Huawei’s full-year profit and revenue rose in 2019 despite restrictions from the US but the company is bracing for a tough 2020.
The Shenzhen-headquartered firm is anticipating 2020 to be challenging because of the disruptions caused by the coronavirus outbreak and the continuing restrictions preventing US companies from trading with it.
“We hope that the coronavirus outbreak will pass quickly and things will fall back to normal,” Eric Xu, Huawei's current chairman, told reporters on a video call while releasing the company’s earnings on Tuesday.
“As of today, our production in China has generally been restored and there will be no problem in the short-term supply. But it (coronavirus) is still spreading, especially outside China … if that cannot be controlled, it will cause long-term challenges and uncertainty,” he added.
The telecoms manufacturer posted a 19.1 per cent rise in revenue to $123 billion (Dh451.41bn) while its net profit rose 5.6 per cent to $9bn, the company said.
This was the second consecutive year that Huawei’s revenue crossed the $100bn mark.
Huawei, over the last few years, has been engaged in a dispute with the White House, which accuses the telecoms firm of using its high-tech equipment to spy for the Chinese government.
The US has also pushed its allies such as the UK, Australia, Canada and Norway to exclude Huawei from 5G network deals, citing security risks. However, Huawei has repeatedly refuted claims that its products could be used for spying.
“The US pressure has caused substantial impact on Huawei’s 5G business. It created extra workloads, we had to spend time in explaining our customers, partners and government regulators,” said Mr Xu, adding that Chinese government will do its best to safeguard the company’s interests.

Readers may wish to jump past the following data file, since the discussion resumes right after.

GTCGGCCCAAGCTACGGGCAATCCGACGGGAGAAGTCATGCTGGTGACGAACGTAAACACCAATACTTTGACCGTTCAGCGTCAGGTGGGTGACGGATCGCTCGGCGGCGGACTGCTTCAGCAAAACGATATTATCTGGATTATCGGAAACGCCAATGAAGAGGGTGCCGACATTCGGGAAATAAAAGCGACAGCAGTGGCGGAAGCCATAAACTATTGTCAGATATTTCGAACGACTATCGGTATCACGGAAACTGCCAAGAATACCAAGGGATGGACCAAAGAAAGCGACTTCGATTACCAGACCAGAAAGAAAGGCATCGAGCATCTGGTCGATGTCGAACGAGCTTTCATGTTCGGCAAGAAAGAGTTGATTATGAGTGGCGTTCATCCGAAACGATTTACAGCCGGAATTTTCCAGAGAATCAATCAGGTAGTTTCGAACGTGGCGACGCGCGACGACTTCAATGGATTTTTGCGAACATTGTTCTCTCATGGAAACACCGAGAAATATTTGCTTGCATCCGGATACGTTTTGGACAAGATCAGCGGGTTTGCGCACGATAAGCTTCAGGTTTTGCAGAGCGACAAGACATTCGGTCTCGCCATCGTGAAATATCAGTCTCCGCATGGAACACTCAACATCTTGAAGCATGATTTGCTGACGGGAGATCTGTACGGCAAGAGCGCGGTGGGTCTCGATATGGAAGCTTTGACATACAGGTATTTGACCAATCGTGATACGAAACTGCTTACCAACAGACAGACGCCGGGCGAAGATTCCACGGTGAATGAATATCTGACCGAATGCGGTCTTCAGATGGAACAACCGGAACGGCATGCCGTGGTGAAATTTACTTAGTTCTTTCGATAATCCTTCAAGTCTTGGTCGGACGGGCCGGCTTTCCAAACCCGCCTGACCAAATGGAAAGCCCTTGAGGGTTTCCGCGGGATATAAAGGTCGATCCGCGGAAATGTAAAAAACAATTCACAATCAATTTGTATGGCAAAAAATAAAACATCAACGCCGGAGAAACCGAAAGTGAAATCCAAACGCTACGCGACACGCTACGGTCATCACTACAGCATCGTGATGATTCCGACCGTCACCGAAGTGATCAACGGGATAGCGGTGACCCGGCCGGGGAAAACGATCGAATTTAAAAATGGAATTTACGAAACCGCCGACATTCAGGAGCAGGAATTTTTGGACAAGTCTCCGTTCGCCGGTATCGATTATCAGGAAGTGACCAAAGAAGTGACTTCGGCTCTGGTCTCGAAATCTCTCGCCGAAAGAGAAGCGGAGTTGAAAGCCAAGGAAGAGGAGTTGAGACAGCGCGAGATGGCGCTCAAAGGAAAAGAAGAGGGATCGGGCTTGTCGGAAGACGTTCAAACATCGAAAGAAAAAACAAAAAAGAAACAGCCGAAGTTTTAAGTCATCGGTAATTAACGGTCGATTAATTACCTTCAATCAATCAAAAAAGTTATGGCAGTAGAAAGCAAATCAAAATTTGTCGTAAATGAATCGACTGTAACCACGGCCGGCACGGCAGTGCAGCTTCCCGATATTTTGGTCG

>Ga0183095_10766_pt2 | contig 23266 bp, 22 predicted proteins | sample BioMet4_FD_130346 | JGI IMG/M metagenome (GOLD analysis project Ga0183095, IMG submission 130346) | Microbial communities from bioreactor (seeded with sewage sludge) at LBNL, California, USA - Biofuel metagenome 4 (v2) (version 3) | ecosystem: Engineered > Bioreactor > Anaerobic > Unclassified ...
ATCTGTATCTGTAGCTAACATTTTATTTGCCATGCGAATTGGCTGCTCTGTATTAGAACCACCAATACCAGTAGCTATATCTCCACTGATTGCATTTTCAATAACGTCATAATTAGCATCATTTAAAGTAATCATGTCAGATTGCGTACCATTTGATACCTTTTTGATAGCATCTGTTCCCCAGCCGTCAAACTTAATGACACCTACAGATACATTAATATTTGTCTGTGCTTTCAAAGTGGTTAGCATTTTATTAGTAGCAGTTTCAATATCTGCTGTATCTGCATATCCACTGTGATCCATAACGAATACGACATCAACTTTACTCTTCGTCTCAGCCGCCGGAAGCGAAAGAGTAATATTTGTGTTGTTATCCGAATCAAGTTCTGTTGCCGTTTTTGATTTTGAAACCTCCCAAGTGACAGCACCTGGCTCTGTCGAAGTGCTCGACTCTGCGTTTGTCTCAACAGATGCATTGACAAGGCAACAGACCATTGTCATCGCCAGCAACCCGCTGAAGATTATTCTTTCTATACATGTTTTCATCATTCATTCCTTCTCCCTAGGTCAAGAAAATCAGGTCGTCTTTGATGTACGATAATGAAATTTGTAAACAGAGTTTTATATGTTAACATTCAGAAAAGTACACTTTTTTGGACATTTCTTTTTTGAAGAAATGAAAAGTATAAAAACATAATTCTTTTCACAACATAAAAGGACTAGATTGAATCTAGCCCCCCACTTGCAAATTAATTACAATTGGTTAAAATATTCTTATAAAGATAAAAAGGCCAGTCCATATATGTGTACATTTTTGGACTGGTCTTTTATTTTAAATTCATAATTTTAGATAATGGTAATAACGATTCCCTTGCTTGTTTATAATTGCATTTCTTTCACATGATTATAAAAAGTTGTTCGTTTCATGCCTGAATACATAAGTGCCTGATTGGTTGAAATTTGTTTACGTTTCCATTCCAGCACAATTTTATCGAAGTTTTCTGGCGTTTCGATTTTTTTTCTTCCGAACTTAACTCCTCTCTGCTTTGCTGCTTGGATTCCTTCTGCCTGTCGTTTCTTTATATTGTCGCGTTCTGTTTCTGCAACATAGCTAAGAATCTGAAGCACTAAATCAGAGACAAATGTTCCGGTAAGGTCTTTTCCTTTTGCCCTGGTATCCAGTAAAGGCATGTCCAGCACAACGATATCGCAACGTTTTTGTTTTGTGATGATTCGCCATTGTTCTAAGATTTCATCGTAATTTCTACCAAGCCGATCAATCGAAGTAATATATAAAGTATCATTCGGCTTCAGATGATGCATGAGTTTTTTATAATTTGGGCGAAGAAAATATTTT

“We are sure that Chinese government will not just stand and watch Huawei slaughtered on a chopping board. It may take counter measures as well.”
Mr Xu said that Huawei can choose to buy chipsets that are used in smartphones and 5G equipment from companies in Japan, South Korea, Taiwan and Europe if it is unable to source them from the US.
“We can buy from Samsung from Korea and MTK from Taiwan … in the long-term, there will be many Chinese companies manufacturing chipsets.”
Huawei, which sold 240 million smartphones last year, earned almost 55 per cent of its revenue – $66.9bn – from its consumer business. Meanwhile, enterprise and carrier businesses contributed $12.8bn and $42.5bn respectively.
The company is one of the world’s largest investors in research and development. It invested 15.3 per cent of its revenues on R&D in 2019 and employs 96,000 people – 49 per cent of the total workforce – in the division.
"We started focusing more on R&D from May 16, last year (Huawei was placed on an entity list by the US) … the external environment will only get more complicated going forward," Mr Xu said.
"We need to keep enhancing the competitiveness of our products and services, promoting open innovation, and creating greater value for our customers and society at large.”
According to the company's 2019 annual report, Huawei derived 59 per cent of its revenue from China, followed by Europe, the Middle East and Africa as one unit (24 per cent), Asia Pacific (8.2 per cent) and the Americas (6.1 per cent). Other markets accounted for 2.7 per cent of total sales.
Despite external pressures, Huawei is still a key player in 5G services.
By the end of last year, Huawei said it had managed to secure 77 5G contracts globally, of which 12 are in the Middle East. Nearly half of its contracts are in Europe, where it faces tough competition from local companies such as Nokia (63 contracts) and Ericsson (81 contracts).
“Our revenue from 5G (in 2019) was more than $3bn … percentage-wise it is very small but global deployment of the network has started recently and still we haven’t seen a large scale roll-out,” said Mr Xu.